Before October, SPX had risen 6 months in a row. Going back 60 years, that has never marked a bull market top: SPX closed higher 3 months later (in this case, at year-end) 85% of the time by a median of 4%. The three failed instances closed higher within 6-12 months (from Steve Deppe).
Likewise, SPX closed higher in April, May, June, and July. In the 11 times this has happened since 1935, the index closed higher 5 months later (i.e., at year -end) every time by median of 12%. For reference, the July close was 2816, 2.2% higher from Monday's close (from Ryan Detrick).
And SPX gained 7% in 3Q. Since 1950, a strong 3Q has been followed by a strong 4Q every time except once (93%), with a median gain of 5%. The one failure closed higher by nearly 7% a year later (also from Ryan Detrick).
Third, it seems likely that breadth is near a washout that typically accompanies a low in equities.
Last week, less than 40% of SPX stocks traded above their 200-ema (bottom panel). That hasn't always marked the exact low - in several instances, there was a double bottom, highlighted in yellow - but risk/reward was clearly biased to the upside each time. That was also true during the 2003-07 bull market.
Likewise, more than 500 stocks on the NYSE hit a 1-year low last week. When SPX was in an uptrend (200-d rising) that has usually been near a washout low. Even the November 2007 breadth washout after SPX had peaked in October was followed by an 8% rally over the following month. A good warning of longer term trouble will be a second washout after a failed rally to new highs in the months ahead.
Breadth may not be indicating an exact low in equities - and it doesn't guarantee a notable top isn't beginning to form - but a strong rally is odds on.
Fourth, sentiment was also washed out last week, at least for the short-term.
Investors flooded into inverse ETFs (that bet on a further fall in equities), with relative volume hitting a record high. This has preceded strong equity rallies. Even in 2015 and earlier this year, SPX rose 12% and 7%, respectively, before rolling over (from Dana Lyons).
Likewise, the CNN Fear and Greed index dropped to an extreme of just 8, meaning investors had become exceedingly bearish. That has preceded a rise in SPX over the next month 86% of the time by an average of almost 4%, and 3 months later by an average rise of 6% ((from (from Sentimentrader; to become a subscriber, please use this link).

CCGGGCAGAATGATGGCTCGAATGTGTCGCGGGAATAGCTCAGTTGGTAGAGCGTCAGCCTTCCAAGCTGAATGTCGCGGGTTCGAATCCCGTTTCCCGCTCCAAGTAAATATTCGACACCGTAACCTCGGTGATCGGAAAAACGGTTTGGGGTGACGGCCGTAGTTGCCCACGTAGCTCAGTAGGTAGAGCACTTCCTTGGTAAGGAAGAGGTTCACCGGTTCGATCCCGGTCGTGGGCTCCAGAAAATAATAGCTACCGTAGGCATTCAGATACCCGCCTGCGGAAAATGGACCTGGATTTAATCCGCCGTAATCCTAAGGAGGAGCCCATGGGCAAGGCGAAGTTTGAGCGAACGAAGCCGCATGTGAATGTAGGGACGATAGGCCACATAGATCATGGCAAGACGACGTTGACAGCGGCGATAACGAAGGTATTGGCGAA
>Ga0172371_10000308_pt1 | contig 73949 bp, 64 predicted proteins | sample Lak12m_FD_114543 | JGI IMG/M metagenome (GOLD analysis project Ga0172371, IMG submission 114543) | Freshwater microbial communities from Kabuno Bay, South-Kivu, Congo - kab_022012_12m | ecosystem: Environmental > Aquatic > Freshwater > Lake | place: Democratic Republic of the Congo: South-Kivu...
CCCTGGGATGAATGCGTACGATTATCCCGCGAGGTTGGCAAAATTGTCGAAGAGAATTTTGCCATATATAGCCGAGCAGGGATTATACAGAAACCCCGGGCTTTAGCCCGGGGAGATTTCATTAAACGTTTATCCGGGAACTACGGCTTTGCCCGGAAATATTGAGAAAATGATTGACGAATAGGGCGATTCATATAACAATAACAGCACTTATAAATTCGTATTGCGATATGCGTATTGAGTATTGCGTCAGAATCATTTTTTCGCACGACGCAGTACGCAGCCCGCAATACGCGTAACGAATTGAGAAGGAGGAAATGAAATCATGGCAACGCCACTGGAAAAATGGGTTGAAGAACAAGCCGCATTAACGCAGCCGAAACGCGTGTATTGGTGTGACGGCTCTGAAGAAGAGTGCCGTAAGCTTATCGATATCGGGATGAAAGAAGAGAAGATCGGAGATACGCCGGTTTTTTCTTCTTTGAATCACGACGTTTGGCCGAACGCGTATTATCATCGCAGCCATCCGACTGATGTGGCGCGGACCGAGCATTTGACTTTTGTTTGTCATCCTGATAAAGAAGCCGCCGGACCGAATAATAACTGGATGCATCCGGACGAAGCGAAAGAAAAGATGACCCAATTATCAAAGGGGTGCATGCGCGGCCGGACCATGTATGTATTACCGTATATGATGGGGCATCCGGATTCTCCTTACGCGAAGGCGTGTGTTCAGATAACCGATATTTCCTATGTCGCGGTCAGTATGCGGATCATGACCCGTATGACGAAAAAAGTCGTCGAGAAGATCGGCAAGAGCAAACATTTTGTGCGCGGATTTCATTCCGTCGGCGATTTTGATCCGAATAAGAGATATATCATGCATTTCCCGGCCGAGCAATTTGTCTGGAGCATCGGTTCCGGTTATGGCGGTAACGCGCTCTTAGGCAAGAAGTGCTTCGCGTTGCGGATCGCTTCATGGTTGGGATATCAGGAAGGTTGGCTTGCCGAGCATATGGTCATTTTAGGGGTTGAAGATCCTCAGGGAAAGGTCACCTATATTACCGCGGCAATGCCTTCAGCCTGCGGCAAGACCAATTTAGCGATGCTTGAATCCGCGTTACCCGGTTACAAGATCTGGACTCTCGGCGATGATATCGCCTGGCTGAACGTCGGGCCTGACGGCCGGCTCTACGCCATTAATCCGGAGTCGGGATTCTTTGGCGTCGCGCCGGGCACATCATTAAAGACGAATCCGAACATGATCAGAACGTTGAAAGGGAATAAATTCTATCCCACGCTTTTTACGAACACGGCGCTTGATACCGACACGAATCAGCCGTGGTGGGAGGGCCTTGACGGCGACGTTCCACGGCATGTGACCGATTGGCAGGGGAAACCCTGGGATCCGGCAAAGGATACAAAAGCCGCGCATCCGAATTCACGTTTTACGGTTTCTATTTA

Part of the calculation in this index is volatility. By last Wednesday's close, VIX had more than doubled from the end of September. 1 month volatility is still trading at a premium to 3 month volatility, a condition that has only occurred near equity lows in the past 8 years, the last one being in early April before a 6 month rally.
Finally, all of this is occurring a month before the mid-term elections. Stocks have a strong tendency to bottom in mid-October and rally through year end (from Sentimentrader).
Over the final 3 months of the year during mid-elections, SPX has risen 20 of the last 22 times (91%; from Nautilus Research).
Over the 21 days prior to the last 9 mid-term elections, SPX has risen 8 times and lost a scant 0.6% once. This implies a close over 2884 (the close on October 8, 21 days before this year's election) by the election, nearly 5% above Monday's close (from OddStats).
The period after the mid-term election is also a strong tailwind for equities. SPX has been higher 6, 9 and 12 months later every time since 1950 (from Troy Bombardia).
So, while equities fell 4-5% last week and have given up most of their 2018 gains so far in October, this might feel like the start of a bear market, but that is the least likely outcome.
On the calendar this weeks: IP on Tuesday, housing starts and FOMC minutes on Wednesday and OpX on Friday. Next week is highlighted by new home sales on Tuesday and GDP on Thursday (from IBD Investors; for a trial subscription, please use this link).